NEW YORK - Leaders and activists warned Thursday of a global pushback against women’s rights, 25 years after a landmark conference in Beijing that set out an ambitious agenda for women’s equality.
“We need to start now, with your excellencies’ commitments at this commemoration, to recapture and ‘fast forward’ from the modest gains made since 1995 that are now under threat,” Phumzile Mlambo-Ngcuka, executive director of U.N. Women, told leaders joining the virtual conference. “We need big bold steps, not incremental ones.”
She said that while the Beijing Declaration and Platform for Action had led to major advances — including 274 legal and regulatory reforms in 131 countries — significant gaps remained, including in achieving gender parity in representation from the boardroom to the peace table, as well as in wages.
“It’s time to bring an end to discriminatory laws, norms and homophobia, to end men’s violence against women and girls, and make a concerted effort to put women at the heart of climate justice,” she added.
Twenty-five years after the Beijing conference, advocates noted that no country has achieved full gender equality.
In 1995, when the declaration was signed in Beijing, there were 12 female heads of state of government. Today, there are only 22 among 193 countries.
“These days, the very states that are successful, economically and socially, as well as in terms of peaceful conflict resolution, are often those where women are among those shouldering responsibility,” said one of those leaders, German Chancellor Angela Merkel.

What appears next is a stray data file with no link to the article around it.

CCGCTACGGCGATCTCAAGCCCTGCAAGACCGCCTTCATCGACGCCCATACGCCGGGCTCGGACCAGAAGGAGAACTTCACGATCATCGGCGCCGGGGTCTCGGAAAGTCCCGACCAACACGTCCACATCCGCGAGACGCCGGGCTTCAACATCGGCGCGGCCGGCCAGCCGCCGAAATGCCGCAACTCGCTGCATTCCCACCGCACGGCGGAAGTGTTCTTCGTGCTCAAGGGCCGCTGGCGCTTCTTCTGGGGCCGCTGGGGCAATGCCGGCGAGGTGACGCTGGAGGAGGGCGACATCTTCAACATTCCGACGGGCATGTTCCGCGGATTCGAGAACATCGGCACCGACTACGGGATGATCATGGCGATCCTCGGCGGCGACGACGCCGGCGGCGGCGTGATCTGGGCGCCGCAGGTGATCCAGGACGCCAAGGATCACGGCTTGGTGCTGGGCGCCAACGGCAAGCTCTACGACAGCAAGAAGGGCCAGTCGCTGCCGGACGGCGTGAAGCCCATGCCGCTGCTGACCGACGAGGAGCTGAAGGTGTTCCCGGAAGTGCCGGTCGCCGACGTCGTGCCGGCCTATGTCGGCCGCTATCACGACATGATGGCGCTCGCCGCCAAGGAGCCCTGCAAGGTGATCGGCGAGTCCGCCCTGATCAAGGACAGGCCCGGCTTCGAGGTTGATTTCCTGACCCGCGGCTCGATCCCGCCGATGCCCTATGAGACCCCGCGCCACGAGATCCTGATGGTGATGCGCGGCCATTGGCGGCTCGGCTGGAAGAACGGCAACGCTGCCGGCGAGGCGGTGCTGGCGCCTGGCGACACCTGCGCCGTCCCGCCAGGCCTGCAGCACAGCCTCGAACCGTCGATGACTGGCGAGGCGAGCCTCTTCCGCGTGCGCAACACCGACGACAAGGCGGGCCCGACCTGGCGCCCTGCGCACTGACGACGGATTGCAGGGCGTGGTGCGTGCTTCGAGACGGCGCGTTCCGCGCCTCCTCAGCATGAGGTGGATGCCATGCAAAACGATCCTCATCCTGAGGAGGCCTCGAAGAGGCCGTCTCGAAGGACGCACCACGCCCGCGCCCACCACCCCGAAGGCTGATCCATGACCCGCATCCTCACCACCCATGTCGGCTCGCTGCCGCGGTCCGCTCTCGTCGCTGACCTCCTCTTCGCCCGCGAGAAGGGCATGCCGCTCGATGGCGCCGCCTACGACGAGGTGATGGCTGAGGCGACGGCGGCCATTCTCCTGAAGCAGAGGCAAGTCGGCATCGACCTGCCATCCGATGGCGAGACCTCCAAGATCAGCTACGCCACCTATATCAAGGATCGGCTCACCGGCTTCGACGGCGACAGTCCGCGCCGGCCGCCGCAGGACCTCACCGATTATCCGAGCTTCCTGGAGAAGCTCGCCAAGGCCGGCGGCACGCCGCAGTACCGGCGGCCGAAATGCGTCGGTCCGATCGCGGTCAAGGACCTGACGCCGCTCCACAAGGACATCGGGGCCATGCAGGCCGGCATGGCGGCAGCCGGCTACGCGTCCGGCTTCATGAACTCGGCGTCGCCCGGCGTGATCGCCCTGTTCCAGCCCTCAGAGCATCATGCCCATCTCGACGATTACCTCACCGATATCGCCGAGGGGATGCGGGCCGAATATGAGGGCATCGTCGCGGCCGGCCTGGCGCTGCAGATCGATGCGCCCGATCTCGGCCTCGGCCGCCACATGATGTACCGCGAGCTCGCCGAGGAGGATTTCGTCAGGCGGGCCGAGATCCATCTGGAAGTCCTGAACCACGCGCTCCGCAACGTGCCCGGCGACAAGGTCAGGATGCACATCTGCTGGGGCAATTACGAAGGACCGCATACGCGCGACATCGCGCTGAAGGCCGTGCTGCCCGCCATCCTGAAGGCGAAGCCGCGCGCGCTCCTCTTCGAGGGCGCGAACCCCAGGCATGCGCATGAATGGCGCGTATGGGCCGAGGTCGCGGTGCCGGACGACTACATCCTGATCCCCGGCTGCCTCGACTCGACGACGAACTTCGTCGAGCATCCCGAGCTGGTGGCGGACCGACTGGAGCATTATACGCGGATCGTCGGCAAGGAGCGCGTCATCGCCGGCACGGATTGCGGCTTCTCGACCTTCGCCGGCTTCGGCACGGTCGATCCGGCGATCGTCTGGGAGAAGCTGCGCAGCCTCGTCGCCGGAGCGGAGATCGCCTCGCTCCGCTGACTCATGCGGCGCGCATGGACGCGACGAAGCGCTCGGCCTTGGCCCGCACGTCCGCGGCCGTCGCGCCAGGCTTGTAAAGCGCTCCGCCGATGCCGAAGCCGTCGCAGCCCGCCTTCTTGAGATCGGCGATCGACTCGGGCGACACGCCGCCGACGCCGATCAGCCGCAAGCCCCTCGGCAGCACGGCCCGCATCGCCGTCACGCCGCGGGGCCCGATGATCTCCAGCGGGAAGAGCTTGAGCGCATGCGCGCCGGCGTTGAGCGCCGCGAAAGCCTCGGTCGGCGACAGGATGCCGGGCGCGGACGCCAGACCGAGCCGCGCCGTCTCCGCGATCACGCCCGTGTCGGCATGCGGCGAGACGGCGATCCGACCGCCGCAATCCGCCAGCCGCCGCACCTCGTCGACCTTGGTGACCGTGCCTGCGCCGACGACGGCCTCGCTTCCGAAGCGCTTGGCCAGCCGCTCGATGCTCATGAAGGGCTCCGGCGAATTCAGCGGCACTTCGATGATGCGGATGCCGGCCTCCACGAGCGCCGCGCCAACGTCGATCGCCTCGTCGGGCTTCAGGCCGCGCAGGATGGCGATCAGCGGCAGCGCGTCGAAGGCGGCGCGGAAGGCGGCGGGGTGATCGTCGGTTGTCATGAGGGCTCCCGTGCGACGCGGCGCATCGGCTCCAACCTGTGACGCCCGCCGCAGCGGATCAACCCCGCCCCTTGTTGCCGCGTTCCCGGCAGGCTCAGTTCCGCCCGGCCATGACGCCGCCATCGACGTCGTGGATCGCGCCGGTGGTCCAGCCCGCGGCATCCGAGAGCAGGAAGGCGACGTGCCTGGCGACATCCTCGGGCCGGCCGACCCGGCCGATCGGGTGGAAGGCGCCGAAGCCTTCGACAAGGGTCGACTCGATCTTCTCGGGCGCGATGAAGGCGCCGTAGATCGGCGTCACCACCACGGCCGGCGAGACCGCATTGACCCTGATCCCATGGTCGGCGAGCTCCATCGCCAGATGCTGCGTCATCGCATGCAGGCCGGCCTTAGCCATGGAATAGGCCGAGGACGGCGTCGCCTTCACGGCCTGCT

President Emmanuel Macron of France lamented that in the current global climate, the 1995 Beijing Declaration would not find the consensus to be adopted in 2020.
“That is where we are collectively,” he said. “Everywhere, women’s rights are under attack, as are human rights, from which they are inseparable. Progress achieved by great efforts is being undermined even in our democracies, starting with the freedom for women to control their own bodies, and in particular, the right to abortion.”
Data from the U.N. Population Fund show that only 55% of women worldwide are able to make their own decisions about their sexual and reproductive health and contraception.
Women and girls also face inequalities in access to education. Twelve million girls under age 18 see their education end each year with forced marriage. Others are subjected to the harmful practice of female genital mutilation. One in three women will experience some form of violence in her lifetime.
Women also have been particularly affected by the coronavirus pandemic.
“While women are in the front lines fighting against this pandemic, they are also being pushed to the edges because of its multifaceted impacts,” said Ethiopian President Sahle-Work Zewde. “In much of the developing world, we know women depend on the informal economy to earn their living, and they find themselves in extremely difficult condition to sustain the lives and well-being of their families.”
The pandemic has also made women and girls more vulnerable to domestic violence. U.N. Women says only 48 countries treat violence against women and girls-related services as integral parts of their national and local COVID-19 response plans, with very few adequately funding these measures.
“Unless we act now, COVID-19 could wipe out a generation of fragile progress toward gender equality,” U.N. Secretary-General Antonio Guterres warned. “COVID-19 is a catastrophe, but it is also an opportunity for transformative thinking that puts women front and center of the response and the recovery.”
Participants called for a recommitment to the Beijing Declaration’s principles, and the necessary policy changes, partnerships and investments to realize the goals.